Calls for national Indigenous mental health body to be established after death of 10 year old Aboriginal girl
Imogen Brennan reported this story on Friday, March 11, 2016 12:40:00
KIM LANDERS: Social Justice Commissioner Mick Gooda is calling for every state to appoint an Aboriginal and Torres Strait Islander Children’s commissioner.
It comes after the suspected suicide of a 10 year girl in a remote community in Western Australia’s Kimberley.
Her death has sparked a broader coronial inquest into a spate of suicides in the region, as Imogen Brennan reports.
IMOGEN BRENNAN: The girl is believed to have taken her life on Sunday night in a small west Kimberley community, near the town of Derby.
It’s understood the 10-year-old had earlier witnessed her older sister taking her own life.
Mick Gooda is the Aboriginal and Torres Strait Islander Social Justice Commissioner.
MICK GOODA: I was just gobsmacked. I didn’t know how I’d react. You know, what do you say when a 10-year-old takes their own life? What position she was in that led her to that decision, you know?
IMOGEN BRENNAN: Indigenous people are twice as likely to suicide than non-Indigenous Australians.
One in four of all Indigenous suicides happens in Western Australia.
Mick Gooda told RN Breakfast that young Indigenous people in the state are in trouble.
MICK GOODA: Fiona Stanley did a whole heap of research in WA about 10 years ago and looked at the trauma our kids faced, and it’s generally 21 times more trauma than non-indigenous kids.
IMOGEN BRENNAN: Victoria is the only state with a children’s commissioner specifically for Indigenous children.
Mick Gooda is calling for Aboriginal and Torres Strait Islander children’s commissioners to be introduced in each Australian state.
MICK GOODA: What it does, and we’re seeing it in Victoria, there’s an Aboriginal Child Commissioner in Victoria, Andrew Jackomos. He just keeps raising the issues and he’s an advocate. Unless we have those advocates like Andrew across all of the states, again kids’ issues fall through the cracks.
IMOGEN BRENNAN: There have now been 19 Indigenous suicides since December in the Kimberley and Pilbara regions.
In January the Federal Government committed $1 million to tackling the high rates of Indigenous suicide in the state.
The WA coroner this week announced an inquest will be held into suspected Indigenous suicides across the Kimberley and Pilbara regions in the wake of the 10 year old girl’s death.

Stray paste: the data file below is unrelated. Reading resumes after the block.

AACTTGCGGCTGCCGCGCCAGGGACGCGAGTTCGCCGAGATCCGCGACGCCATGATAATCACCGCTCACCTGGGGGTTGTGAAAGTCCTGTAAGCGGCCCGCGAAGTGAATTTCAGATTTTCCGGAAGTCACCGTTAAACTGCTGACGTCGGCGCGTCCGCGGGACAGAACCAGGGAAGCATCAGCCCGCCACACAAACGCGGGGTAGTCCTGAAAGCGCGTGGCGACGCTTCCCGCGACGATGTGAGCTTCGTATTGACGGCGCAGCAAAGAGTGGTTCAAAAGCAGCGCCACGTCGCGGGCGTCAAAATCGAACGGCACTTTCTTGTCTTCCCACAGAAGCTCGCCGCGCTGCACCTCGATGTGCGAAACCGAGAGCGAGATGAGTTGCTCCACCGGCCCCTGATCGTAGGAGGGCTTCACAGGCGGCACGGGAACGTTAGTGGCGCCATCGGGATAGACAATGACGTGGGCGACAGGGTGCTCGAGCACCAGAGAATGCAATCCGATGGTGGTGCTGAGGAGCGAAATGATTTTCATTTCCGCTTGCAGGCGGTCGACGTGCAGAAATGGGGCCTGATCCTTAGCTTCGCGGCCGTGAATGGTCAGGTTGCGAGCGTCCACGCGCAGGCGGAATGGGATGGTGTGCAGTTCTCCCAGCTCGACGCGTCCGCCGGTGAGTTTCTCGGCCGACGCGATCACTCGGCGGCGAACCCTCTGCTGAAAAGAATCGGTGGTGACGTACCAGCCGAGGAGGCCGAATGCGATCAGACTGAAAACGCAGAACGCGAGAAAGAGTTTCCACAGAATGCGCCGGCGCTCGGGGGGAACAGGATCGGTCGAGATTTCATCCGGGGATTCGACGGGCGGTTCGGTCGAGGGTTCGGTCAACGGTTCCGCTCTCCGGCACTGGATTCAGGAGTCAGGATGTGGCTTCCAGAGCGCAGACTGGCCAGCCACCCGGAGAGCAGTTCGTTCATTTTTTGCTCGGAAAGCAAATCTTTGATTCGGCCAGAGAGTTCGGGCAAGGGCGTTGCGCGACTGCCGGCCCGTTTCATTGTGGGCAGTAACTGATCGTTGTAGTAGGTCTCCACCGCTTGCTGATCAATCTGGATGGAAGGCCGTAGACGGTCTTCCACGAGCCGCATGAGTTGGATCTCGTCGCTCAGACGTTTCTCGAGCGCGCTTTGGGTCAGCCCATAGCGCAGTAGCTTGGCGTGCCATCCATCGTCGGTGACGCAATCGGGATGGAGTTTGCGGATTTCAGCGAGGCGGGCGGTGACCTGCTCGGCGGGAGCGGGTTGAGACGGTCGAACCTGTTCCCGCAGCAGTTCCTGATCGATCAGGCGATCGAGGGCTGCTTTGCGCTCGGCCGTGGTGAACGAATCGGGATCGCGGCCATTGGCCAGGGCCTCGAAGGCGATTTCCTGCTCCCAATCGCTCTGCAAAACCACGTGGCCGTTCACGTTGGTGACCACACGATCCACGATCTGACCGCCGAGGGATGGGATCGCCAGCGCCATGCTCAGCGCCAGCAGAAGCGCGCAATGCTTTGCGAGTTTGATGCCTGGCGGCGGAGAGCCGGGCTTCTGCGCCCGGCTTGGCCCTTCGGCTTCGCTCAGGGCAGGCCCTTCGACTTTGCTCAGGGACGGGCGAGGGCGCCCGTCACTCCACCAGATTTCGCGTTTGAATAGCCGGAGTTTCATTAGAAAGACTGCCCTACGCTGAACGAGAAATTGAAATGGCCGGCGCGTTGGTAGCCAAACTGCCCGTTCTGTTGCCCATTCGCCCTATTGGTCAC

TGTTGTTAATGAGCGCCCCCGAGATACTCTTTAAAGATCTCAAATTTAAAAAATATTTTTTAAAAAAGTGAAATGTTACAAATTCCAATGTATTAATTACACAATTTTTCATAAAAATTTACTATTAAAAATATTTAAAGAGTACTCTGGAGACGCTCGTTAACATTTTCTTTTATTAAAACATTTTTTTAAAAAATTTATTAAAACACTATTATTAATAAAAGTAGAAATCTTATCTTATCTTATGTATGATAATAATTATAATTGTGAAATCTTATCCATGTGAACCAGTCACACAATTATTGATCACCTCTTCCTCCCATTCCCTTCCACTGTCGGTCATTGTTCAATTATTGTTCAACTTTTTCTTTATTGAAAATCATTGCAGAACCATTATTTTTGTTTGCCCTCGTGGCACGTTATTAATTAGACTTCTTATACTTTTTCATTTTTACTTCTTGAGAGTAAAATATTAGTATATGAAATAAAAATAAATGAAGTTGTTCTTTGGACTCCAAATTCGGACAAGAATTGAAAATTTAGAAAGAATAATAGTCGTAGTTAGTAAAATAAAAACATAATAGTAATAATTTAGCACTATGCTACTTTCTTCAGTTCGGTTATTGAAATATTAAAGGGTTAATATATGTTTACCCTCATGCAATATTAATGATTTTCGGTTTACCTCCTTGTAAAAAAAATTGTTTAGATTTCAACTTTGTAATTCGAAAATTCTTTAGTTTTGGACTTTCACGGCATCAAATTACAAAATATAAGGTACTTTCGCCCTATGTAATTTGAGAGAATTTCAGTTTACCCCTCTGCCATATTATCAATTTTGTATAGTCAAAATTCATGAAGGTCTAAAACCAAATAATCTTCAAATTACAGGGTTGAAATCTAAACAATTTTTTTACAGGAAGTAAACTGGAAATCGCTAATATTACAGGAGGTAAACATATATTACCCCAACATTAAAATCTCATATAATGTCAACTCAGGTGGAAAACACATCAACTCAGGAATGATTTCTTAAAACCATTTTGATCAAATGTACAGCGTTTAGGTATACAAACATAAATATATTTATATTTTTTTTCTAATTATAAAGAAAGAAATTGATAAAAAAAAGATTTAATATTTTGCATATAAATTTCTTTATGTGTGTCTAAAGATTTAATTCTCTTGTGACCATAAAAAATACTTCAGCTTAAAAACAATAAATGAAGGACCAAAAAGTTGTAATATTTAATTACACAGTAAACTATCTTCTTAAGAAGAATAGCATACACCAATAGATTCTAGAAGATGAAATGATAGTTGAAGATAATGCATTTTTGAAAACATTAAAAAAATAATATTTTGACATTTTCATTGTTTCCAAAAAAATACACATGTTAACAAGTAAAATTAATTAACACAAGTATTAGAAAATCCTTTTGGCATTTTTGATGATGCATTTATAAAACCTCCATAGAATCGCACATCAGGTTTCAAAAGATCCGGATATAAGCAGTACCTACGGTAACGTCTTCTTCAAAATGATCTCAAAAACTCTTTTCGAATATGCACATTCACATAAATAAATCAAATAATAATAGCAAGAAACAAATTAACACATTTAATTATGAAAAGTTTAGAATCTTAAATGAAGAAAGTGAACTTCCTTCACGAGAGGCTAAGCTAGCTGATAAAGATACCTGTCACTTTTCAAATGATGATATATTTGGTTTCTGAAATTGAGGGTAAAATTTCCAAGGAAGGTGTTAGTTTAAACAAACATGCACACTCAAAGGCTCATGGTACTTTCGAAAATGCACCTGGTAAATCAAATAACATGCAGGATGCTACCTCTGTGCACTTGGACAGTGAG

DAMEYON BONSON: All these ideas are really great first steps, but there is a lot of stuff that needs to be transferrable onto the ground.
IMOGEN BRENNAN: Dameyon Bonson works in suicide prevention with Indigenous communities in the Kimberley.
He says any suicide prevention program needs to be led by the community with the help of Indigenous experts who are already working in the field.
DAMEYON BONSON: I would like to see that there would be a national Aboriginal and Torres Strait Islander suicide prevention organisation set up so that we can actually be this go to point for organisations like my client’s, for Beyond Blue, for Headspace, for Suicide Prevention Australia, because them themselves don’t even have an Aboriginal or Torres Strait Islander person on their board.
IMOGEN BRENNAN: That’s an idea that’s also been raised by psychologist and Professor Pat Dudgeon from the University of Western Australia.
Her areas of research include Indigenous mental health and suicide prevention.
PAT DUDGEON: Suicide is the last tragic, horrible act of a lot of the mental health problems and issues that are confronting Indigenous people. You know, I think that there needs to be a whole commission that looks at that and looks at services – you know, in some places there are no services – ensures that they are coordinated, ensures that there’s funding available for programs and things are done properly where Aboriginal people are properly engaged.
If I could wave a magic wand, my suggestion would be that I think we need a national Indigenous mental health commission.
KIM LANDERS: That is Professor Pat Dudgeon, from the University of Western Australia, ending Imogen Brennan’s report.
And if you or anyone you know needs help, you can call Lifeline on 13 11 14.